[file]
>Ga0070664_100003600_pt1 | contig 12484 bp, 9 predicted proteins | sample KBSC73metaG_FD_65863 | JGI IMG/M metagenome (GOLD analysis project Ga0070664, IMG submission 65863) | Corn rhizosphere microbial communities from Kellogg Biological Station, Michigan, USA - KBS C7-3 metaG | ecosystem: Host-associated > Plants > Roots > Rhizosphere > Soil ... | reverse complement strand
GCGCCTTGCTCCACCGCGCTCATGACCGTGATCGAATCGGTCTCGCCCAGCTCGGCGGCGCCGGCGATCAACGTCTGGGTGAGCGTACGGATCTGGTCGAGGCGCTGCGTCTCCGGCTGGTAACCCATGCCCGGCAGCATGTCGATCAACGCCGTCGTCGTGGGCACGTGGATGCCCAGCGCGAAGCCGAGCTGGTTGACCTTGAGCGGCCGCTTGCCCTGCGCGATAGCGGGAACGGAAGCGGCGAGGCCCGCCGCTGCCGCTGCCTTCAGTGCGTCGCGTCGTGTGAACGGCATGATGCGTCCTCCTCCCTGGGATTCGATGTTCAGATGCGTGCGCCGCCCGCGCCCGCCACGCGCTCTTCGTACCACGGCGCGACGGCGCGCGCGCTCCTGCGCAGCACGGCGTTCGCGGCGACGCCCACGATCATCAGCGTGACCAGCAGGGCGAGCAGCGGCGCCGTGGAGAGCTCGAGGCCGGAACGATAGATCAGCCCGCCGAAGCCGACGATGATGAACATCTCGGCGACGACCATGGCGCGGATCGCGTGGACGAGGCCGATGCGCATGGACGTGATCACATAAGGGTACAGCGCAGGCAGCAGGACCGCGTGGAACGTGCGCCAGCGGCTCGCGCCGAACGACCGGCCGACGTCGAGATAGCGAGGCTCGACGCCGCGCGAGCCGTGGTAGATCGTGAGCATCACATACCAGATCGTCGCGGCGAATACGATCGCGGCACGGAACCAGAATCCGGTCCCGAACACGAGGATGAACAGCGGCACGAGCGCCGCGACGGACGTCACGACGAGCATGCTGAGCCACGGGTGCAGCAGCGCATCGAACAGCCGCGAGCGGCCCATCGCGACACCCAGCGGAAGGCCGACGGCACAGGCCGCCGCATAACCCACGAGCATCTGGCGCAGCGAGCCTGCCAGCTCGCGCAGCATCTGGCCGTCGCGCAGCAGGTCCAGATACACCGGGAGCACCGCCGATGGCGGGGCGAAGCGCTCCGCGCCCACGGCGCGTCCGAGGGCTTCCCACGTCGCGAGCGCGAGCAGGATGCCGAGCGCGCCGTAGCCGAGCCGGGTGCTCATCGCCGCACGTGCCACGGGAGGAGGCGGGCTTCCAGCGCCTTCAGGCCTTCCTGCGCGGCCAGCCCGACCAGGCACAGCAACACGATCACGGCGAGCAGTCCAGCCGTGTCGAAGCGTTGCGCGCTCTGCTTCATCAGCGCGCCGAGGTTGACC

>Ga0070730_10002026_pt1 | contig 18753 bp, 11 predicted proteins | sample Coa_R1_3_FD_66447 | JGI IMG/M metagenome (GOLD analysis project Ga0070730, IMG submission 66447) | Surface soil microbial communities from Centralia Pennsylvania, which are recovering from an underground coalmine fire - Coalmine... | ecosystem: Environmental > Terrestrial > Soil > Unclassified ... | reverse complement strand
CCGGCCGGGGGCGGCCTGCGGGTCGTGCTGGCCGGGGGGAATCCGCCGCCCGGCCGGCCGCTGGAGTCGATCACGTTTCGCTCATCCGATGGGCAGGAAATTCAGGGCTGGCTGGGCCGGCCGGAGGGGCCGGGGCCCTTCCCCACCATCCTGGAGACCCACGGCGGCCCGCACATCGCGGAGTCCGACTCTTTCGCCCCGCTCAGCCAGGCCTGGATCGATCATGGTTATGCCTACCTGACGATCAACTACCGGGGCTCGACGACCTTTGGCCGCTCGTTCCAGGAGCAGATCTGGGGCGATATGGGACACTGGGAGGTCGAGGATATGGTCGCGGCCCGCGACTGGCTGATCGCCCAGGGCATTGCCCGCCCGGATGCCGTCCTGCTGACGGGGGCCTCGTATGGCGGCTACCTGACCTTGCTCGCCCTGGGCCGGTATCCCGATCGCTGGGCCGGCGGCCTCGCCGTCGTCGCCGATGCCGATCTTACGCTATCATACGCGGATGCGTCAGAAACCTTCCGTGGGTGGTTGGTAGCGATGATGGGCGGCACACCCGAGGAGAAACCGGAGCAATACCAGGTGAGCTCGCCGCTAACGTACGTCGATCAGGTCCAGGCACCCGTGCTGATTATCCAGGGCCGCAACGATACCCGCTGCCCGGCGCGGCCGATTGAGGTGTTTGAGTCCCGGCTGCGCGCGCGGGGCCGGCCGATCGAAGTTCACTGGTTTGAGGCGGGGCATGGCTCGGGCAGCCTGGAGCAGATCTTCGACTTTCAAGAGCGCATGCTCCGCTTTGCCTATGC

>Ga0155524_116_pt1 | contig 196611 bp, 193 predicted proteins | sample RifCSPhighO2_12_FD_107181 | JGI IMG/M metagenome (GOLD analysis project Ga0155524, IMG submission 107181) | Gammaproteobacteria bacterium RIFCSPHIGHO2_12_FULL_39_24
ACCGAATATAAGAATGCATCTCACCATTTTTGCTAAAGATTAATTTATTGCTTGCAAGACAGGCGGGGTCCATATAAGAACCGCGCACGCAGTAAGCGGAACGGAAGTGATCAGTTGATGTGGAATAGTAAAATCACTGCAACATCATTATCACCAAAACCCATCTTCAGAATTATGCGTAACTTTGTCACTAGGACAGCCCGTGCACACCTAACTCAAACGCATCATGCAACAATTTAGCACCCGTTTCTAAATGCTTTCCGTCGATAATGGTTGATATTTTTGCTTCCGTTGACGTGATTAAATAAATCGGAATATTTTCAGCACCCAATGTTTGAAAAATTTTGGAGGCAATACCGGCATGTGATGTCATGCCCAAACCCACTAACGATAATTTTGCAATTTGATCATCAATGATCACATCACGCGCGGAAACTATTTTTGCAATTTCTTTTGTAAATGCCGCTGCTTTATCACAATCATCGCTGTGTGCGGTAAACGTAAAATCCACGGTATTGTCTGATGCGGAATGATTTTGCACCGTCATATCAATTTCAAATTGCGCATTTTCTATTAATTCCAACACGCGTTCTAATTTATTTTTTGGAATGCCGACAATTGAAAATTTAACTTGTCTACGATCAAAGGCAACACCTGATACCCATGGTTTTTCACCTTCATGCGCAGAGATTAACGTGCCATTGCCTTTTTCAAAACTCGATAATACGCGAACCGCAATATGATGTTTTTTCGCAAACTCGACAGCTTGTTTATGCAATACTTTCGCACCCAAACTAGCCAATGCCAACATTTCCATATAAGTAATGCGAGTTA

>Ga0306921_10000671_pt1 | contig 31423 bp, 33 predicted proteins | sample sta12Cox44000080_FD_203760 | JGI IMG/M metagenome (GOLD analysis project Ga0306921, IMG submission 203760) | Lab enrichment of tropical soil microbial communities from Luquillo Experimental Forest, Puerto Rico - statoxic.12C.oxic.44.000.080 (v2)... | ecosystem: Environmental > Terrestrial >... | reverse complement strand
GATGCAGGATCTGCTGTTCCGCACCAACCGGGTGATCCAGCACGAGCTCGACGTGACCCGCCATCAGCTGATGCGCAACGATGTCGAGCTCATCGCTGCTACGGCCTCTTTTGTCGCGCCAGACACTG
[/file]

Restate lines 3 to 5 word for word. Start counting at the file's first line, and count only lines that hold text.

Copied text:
>Ga0070730_10002026_pt1 | contig 18753 bp, 11 predicted proteins | sample Coa_R1_3_FD_66447 | JGI IMG/M metagenome (GOLD analysis project Ga0070730, IMG submission 66447) | Surface soil microbial communities from Centralia Pennsylvania, which are recovering from an underground coalmine fire - Coalmine... | ecosystem: Environmental > Terrestrial > Soil > Unclassified ... | reverse complement strand
CCGGCCGGGGGCGGCCTGCGGGTCGTGCTGGCCGGGGGGAATCCGCCGCCCGGCCGGCCGCTGGAGTCGATCACGTTTCGCTCATCCGATGGGCAGGAAATTCAGGGCTGGCTGGGCCGGCCGGAGGGGCCGGGGCCCTTCCCCACCATCCTGGAGACCCACGGCGGCCCGCACATCGCGGAGTCCGACTCTTTCGCCCCGCTCAGCCAGGCCTGGATCGATCATGGTTATGCCTACCTGACGATCAACTACCGGGGCTCGACGACCTTTGGCCGCTCGTTCCAGGAGCAGATCTGGGGCGATATGGGACACTGGGAGGTCGAGGATATGGTCGCGGCCCGCGACTGGCTGATCGCCCAGGGCATTGCCCGCCCGGATGCCGTCCTGCTGACGGGGGCCTCGTATGGCGGCTACCTGACCTTGCTCGCCCTGGGCCGGTATCCCGATCGCTGGGCCGGCGGCCTCGCCGTCGTCGCCGATGCCGATCTTACGCTATCATACGCGGATGCGTCAGAAACCTTCCGTGGGTGGTTGGTAGCGATGATGGGCGGCACACCCGAGGAGAAACCGGAGCAATACCAGGTGAGCTCGCCGCTAACGTACGTCGATCAGGTCCAGGCACCCGTGCTGATTATCCAGGGCCGCAACGATACCCGCTGCCCGGCGCGGCCGATTGAGGTGTTTGAGTCCCGGCTGCGCGCGCGGGGCCGGCCGATCGAAGTTCACTGGTTTGAGGCGGGGCATGGCTCGGGCAGCCTGGAGCAGATCTTCGACTTTCAAGAGCGCATGCTCCGCTTTGCCTATGC

>Ga0155524_116_pt1 | contig 196611 bp, 193 predicted proteins | sample RifCSPhighO2_12_FD_107181 | JGI IMG/M metagenome (GOLD analysis project Ga0155524, IMG submission 107181) | Gammaproteobacteria bacterium RIFCSPHIGHO2_12_FULL_39_24